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Sutton Hoo Ship Burial, c. 700 (British Museum, London) Multiple bronze, gold and silver objects of Anglo Saxon origin, found in Suffolk, England, including: a helmet, sceptre, sword, hanging bowl, bowls and spoons, shoulder clasps, a belt buckle, and purse lid. Speakers: Dr. Beth Harris, Dr. Steven Zucker. Created by Beth Harris and Steven Zucker.
Video transcript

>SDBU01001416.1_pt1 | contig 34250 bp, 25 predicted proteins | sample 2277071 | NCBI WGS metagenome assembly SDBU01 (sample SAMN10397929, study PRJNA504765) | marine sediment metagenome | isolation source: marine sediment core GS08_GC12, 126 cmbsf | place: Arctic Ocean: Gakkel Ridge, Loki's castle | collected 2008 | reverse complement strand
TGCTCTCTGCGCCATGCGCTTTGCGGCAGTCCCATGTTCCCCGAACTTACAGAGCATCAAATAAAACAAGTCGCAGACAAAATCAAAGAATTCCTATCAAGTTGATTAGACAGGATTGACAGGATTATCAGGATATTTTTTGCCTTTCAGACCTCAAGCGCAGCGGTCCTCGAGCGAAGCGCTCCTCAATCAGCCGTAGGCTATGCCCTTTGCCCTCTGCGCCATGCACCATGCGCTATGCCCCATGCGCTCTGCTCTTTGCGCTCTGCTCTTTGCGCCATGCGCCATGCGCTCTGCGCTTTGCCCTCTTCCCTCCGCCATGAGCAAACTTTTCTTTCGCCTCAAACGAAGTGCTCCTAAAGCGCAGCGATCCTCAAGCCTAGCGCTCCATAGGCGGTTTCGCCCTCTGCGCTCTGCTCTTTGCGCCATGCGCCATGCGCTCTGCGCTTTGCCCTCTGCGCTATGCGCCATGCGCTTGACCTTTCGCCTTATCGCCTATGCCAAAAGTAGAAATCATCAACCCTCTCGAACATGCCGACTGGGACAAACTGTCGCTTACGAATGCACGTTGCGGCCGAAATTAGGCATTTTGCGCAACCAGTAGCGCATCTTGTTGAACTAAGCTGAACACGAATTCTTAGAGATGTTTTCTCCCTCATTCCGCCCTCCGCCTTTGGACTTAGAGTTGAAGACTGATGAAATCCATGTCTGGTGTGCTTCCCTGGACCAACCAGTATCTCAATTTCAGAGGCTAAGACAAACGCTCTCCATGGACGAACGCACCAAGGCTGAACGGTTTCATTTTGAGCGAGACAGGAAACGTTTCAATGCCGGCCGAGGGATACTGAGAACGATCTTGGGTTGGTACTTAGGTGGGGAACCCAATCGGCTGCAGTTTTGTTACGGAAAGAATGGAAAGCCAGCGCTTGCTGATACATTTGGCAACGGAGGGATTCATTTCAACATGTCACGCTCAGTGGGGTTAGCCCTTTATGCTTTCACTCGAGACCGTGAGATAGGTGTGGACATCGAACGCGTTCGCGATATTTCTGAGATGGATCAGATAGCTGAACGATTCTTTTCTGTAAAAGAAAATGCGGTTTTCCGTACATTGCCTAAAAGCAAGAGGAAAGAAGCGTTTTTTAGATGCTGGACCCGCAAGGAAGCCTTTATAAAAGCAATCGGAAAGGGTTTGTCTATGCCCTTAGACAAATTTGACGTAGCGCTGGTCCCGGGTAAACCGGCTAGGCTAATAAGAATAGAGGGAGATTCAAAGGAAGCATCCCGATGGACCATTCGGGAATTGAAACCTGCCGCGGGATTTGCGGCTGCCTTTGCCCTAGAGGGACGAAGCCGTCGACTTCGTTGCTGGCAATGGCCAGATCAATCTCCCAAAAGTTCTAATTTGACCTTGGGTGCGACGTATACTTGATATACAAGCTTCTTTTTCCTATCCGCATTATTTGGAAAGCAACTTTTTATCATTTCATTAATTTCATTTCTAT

[music playing] We're in the British Museum and looking at one of the real treasures of early medieval British history. This is the Sutton Hoo Ship Burial, which comes from East Anglia. It was found in a farm in the twentieth century. I think it was 1938 that a series of mounds were excavated. It was a series of burials, most of them had already been robbed. But the largest one, they found a ship in it. And in the ship was treasure, and we think originally, the body of the man who owned this material. He would have lived in a moment when what would become England was in chaos. The Roman Empire had fallen several hundred years earlier. England had been part of the Roman Empire, but then through a series of invasions of Germanic tribes, and invasions from Denmark, England had become a series of different kingdoms, -Which were often at war with each other. Which were often at war with each other. Various attempts were made by people like Ethelbert to unite those kingdoms. Also at this time Germanic tribes and Danish tribes were Christianized in the 500's and 600's. So with the Sutton Hoo Ship Burial we have some very rare artifacts from a period when there's not a lot of building, there's not a lot of paintings, a very unstable period in medieval history. You really get a sense of what that world was like from the things that we found in the burial. You find objects of warfare, you find swords, you find this man's helmet, shields. It's also very finely wrought material. Probably one of the most famous objects is this purse lid. -Which is made of gold and cloisonné. -Yeah, got a little cloisonné. The backing is a reconstruction; underneath it would have been a leather bag. Which is long gone, only the gold and the glass have survived. Let's take a close look at the style. We have typical interlacing of abstract forms; also the introduction of animals. Along the bottom we have on either side, it's a very symmetrical design, frontal human figure who seems to be attacked on either side by wolves. It looks pretty serious, you see that doubled almost as if it's a kind of mirror. His mouth is open; he looks like he has a mustache. His face is a circle ringed with a pattern that could almost function as hair. But the mouth is open almost as if it's a kind of scream or a kind of distress. His arms seem to be folded up and then those animals, their mouths are open, and they seem to be ready to devour. Or perhaps to tell him a secret, one or the other. It's impossible to really know what's going on. We read that expression on his face as one of horror. But who knows? Maybe this is a suggestion of power. That caution that you just suggested is really important. This is all conjecture. We really have no idea. That's absolutely right. Let's go further inside and you see a kind of bird of prey that seems to be attacking a more passive bird - do you see that? Right, perhaps an eagle attacking another bird - Yeah, perhaps a duck or something like that. There is this beautiful interlacing, as you called it, this kind of knotting which we'll see in Hiberno-Saxon art. And then you've got this cloisonné, and in certain cases you've actually got garnet. And so the cloisonné is this kind of division of areas using metal wire, and then filling in those spaces in between with enamel. It's interesting that almost everything in the ship burial has disintegrated. Almost everything has rotted; even the bones of the man that would have been buried have dissolved. Really, what's survived is the enamel and the gold. And we actually have the gold coins that were in this purse. And you know, we're looking at something from the early 600's, from a period in European history when so little remains for us to understand what it was like during this period. But we do get a sense of what their costume must have been like, from the purse lid, from the belt buckles, from the shoulder clasps . . . Or at least, the costume of a very wealthy, very powerful, likely king. [music playing]